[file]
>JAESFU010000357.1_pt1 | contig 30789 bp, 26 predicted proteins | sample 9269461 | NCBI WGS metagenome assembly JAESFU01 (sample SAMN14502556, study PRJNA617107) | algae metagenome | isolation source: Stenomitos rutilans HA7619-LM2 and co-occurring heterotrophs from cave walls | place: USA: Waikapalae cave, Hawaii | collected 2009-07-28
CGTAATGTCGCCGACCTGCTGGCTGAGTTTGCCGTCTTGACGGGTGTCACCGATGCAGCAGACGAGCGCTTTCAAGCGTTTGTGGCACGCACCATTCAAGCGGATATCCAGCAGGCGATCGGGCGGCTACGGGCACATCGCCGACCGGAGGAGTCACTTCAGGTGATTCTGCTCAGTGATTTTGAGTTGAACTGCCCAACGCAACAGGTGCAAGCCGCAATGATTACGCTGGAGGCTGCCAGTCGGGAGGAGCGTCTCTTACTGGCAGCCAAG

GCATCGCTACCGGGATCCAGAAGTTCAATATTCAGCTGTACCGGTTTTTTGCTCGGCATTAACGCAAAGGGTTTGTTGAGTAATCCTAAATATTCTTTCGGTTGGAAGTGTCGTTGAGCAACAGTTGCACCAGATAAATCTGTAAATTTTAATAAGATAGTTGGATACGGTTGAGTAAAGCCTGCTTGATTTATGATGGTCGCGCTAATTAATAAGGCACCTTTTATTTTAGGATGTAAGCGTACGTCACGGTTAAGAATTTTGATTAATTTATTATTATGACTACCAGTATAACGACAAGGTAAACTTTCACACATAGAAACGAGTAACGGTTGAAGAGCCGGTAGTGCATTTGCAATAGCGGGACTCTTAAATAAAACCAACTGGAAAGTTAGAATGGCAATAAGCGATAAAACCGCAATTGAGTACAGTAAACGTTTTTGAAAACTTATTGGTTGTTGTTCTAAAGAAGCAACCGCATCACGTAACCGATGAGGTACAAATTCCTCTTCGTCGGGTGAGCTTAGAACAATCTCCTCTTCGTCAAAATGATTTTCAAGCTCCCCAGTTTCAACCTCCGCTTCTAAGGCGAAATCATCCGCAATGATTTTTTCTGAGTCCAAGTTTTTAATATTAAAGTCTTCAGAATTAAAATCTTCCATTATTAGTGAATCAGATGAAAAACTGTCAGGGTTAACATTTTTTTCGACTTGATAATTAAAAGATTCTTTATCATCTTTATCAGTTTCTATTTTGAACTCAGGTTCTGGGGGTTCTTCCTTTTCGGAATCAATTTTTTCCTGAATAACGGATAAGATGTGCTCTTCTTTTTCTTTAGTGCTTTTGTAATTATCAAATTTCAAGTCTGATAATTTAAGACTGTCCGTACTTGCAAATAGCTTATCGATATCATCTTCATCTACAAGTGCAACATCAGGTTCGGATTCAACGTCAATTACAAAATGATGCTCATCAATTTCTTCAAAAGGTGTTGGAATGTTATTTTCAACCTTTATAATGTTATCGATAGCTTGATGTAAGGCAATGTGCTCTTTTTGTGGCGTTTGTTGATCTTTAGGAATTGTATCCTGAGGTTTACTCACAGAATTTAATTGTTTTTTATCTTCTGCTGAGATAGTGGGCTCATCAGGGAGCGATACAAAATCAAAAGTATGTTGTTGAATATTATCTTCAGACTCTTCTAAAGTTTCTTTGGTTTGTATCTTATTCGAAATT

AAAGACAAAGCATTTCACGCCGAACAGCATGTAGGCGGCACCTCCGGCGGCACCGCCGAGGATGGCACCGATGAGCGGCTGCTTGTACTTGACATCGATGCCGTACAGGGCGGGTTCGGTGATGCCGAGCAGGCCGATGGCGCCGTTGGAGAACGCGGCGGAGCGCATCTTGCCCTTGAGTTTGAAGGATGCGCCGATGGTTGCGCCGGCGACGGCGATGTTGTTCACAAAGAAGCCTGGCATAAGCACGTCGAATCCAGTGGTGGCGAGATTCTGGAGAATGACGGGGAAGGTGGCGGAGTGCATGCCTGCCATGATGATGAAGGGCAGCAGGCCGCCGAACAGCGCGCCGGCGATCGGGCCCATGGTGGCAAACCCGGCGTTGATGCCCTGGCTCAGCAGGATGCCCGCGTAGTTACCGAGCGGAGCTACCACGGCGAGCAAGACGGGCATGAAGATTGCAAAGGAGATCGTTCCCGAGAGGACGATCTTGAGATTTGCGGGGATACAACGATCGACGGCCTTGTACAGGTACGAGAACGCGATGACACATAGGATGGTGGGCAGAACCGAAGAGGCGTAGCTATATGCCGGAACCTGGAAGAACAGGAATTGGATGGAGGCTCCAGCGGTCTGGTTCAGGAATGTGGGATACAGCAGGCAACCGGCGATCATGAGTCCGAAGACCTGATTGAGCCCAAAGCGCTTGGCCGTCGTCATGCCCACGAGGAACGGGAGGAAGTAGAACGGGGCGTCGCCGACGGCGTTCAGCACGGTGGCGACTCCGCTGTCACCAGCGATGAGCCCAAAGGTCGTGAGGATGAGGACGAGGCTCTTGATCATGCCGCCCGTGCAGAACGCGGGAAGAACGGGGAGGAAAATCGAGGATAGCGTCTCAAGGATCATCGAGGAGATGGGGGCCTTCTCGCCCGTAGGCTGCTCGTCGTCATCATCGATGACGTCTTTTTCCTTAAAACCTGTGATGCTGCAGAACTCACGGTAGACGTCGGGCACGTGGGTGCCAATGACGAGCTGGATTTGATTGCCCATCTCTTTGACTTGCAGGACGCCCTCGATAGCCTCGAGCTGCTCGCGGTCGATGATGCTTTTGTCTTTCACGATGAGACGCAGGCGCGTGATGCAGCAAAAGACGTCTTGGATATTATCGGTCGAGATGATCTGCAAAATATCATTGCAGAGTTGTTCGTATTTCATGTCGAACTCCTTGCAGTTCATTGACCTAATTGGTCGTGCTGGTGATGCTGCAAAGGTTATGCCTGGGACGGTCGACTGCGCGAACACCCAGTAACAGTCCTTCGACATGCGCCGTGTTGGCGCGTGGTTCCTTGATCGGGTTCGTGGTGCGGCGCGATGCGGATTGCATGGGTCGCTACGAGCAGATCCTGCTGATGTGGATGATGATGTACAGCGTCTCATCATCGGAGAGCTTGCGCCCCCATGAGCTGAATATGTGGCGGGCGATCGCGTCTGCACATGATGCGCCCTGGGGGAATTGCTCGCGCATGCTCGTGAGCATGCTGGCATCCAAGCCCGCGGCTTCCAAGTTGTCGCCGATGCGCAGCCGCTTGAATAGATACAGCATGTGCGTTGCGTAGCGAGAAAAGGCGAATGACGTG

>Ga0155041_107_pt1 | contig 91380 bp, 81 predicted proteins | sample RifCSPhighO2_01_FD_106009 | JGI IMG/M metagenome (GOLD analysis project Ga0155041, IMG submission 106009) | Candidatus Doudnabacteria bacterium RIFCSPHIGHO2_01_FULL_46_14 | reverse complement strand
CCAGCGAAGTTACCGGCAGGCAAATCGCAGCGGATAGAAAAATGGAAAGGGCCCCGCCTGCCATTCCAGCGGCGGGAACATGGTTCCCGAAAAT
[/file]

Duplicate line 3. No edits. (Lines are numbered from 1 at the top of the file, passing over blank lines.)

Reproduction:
GCATCGCTACCGGGATCCAGAAGTTCAATATTCAGCTGTACCGGTTTTTTGCTCGGCATTAACGCAAAGGGTTTGTTGAGTAATCCTAAATATTCTTTCGGTTGGAAGTGTCGTTGAGCAACAGTTGCACCAGATAAATCTGTAAATTTTAATAAGATAGTTGGATACGGTTGAGTAAAGCCTGCTTGATTTATGATGGTCGCGCTAATTAATAAGGCACCTTTTATTTTAGGATGTAAGCGTACGTCACGGTTAAGAATTTTGATTAATTTATTATTATGACTACCAGTATAACGACAAGGTAAACTTTCACACATAGAAACGAGTAACGGTTGAAGAGCCGGTAGTGCATTTGCAATAGCGGGACTCTTAAATAAAACCAACTGGAAAGTTAGAATGGCAATAAGCGATAAAACCGCAATTGAGTACAGTAAACGTTTTTGAAAACTTATTGGTTGTTGTTCTAAAGAAGCAACCGCATCACGTAACCGATGAGGTACAAATTCCTCTTCGTCGGGTGAGCTTAGAACAATCTCCTCTTCGTCAAAATGATTTTCAAGCTCCCCAGTTTCAACCTCCGCTTCTAAGGCGAAATCATCCGCAATGATTTTTTCTGAGTCCAAGTTTTTAATATTAAAGTCTTCAGAATTAAAATCTTCCATTATTAGTGAATCAGATGAAAAACTGTCAGGGTTAACATTTTTTTCGACTTGATAATTAAAAGATTCTTTATCATCTTTATCAGTTTCTATTTTGAACTCAGGTTCTGGGGGTTCTTCCTTTTCGGAATCAATTTTTTCCTGAATAACGGATAAGATGTGCTCTTCTTTTTCTTTAGTGCTTTTGTAATTATCAAATTTCAAGTCTGATAATTTAAGACTGTCCGTACTTGCAAATAGCTTATCGATATCATCTTCATCTACAAGTGCAACATCAGGTTCGGATTCAACGTCAATTACAAAATGATGCTCATCAATTTCTTCAAAAGGTGTTGGAATGTTATTTTCAACCTTTATAATGTTATCGATAGCTTGATGTAAGGCAATGTGCTCTTTTTGTGGCGTTTGTTGATCTTTAGGAATTGTATCCTGAGGTTTACTCACAGAATTTAATTGTTTTTTATCTTCTGCTGAGATAGTGGGCTCATCAGGGAGCGATACAAAATCAAAAGTATGTTGTTGAATATTATCTTCAGACTCTTCTAAAGTTTCTTTGGTTTGTATCTTATTCGAAATT